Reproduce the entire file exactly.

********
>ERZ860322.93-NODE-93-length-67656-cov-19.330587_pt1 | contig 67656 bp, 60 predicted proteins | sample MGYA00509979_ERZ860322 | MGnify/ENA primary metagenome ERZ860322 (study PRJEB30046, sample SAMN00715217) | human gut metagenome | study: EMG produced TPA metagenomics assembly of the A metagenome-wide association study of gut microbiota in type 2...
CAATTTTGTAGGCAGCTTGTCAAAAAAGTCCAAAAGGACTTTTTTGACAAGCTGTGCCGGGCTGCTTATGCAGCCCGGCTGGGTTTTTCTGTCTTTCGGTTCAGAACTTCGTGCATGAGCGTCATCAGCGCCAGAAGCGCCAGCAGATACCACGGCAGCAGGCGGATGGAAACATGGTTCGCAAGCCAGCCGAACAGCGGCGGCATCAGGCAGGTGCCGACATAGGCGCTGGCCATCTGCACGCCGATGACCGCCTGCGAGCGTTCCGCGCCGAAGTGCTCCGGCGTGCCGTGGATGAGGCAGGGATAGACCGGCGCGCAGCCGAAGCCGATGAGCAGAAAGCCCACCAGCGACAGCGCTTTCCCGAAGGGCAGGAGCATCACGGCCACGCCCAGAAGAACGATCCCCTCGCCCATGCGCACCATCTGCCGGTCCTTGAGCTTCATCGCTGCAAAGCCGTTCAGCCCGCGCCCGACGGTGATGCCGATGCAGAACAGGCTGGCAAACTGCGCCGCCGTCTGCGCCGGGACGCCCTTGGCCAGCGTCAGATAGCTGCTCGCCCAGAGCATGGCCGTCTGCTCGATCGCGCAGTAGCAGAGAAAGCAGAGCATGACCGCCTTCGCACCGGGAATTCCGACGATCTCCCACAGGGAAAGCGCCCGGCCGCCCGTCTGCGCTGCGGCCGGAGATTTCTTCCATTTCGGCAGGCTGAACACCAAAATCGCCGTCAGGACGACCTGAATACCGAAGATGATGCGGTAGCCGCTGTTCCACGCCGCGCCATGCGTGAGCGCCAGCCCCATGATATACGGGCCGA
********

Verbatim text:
>ERZ860322.93-NODE-93-length-67656-cov-19.330587_pt1 | contig 67656 bp, 60 predicted proteins | sample MGYA00509979_ERZ860322 | MGnify/ENA primary metagenome ERZ860322 (study PRJEB30046, sample SAMN00715217) | human gut metagenome | study: EMG produced TPA metagenomics assembly of the A metagenome-wide association study of gut microbiota in type 2...
CAATTTTGTAGGCAGCTTGTCAAAAAAGTCCAAAAGGACTTTTTTGACAAGCTGTGCCGGGCTGCTTATGCAGCCCGGCTGGGTTTTTCTGTCTTTCGGTTCAGAACTTCGTGCATGAGCGTCATCAGCGCCAGAAGCGCCAGCAGATACCACGGCAGCAGGCGGATGGAAACATGGTTCGCAAGCCAGCCGAACAGCGGCGGCATCAGGCAGGTGCCGACATAGGCGCTGGCCATCTGCACGCCGATGACCGCCTGCGAGCGTTCCGCGCCGAAGTGCTCCGGCGTGCCGTGGATGAGGCAGGGATAGACCGGCGCGCAGCCGAAGCCGATGAGCAGAAAGCCCACCAGCGACAGCGCTTTCCCGAAGGGCAGGAGCATCACGGCCACGCCCAGAAGAACGATCCCCTCGCCCATGCGCACCATCTGCCGGTCCTTGAGCTTCATCGCTGCAAAGCCGTTCAGCCCGCGCCCGACGGTGATGCCGATGCAGAACAGGCTGGCAAACTGCGCCGCCGTCTGCGCCGGGACGCCCTTGGCCAGCGTCAGATAGCTGCTCGCCCAGAGCATGGCCGTCTGCTCGATCGCGCAGTAGCAGAGAAAGCAGAGCATGACCGCCTTCGCACCGGGAATTCCGACGATCTCCCACAGGGAAAGCGCCCGGCCGCCCGTCTGCGCTGCGGCCGGAGATTTCTTCCATTTCGGCAGGCTGAACACCAAAATCGCCGTCAGGACGACCTGAATACCGAAGATGATGCGGTAGCCGCTGTTCCACGCCGCGCCATGCGTGAGCGCCAGCCCCATGATATACGGGCCGA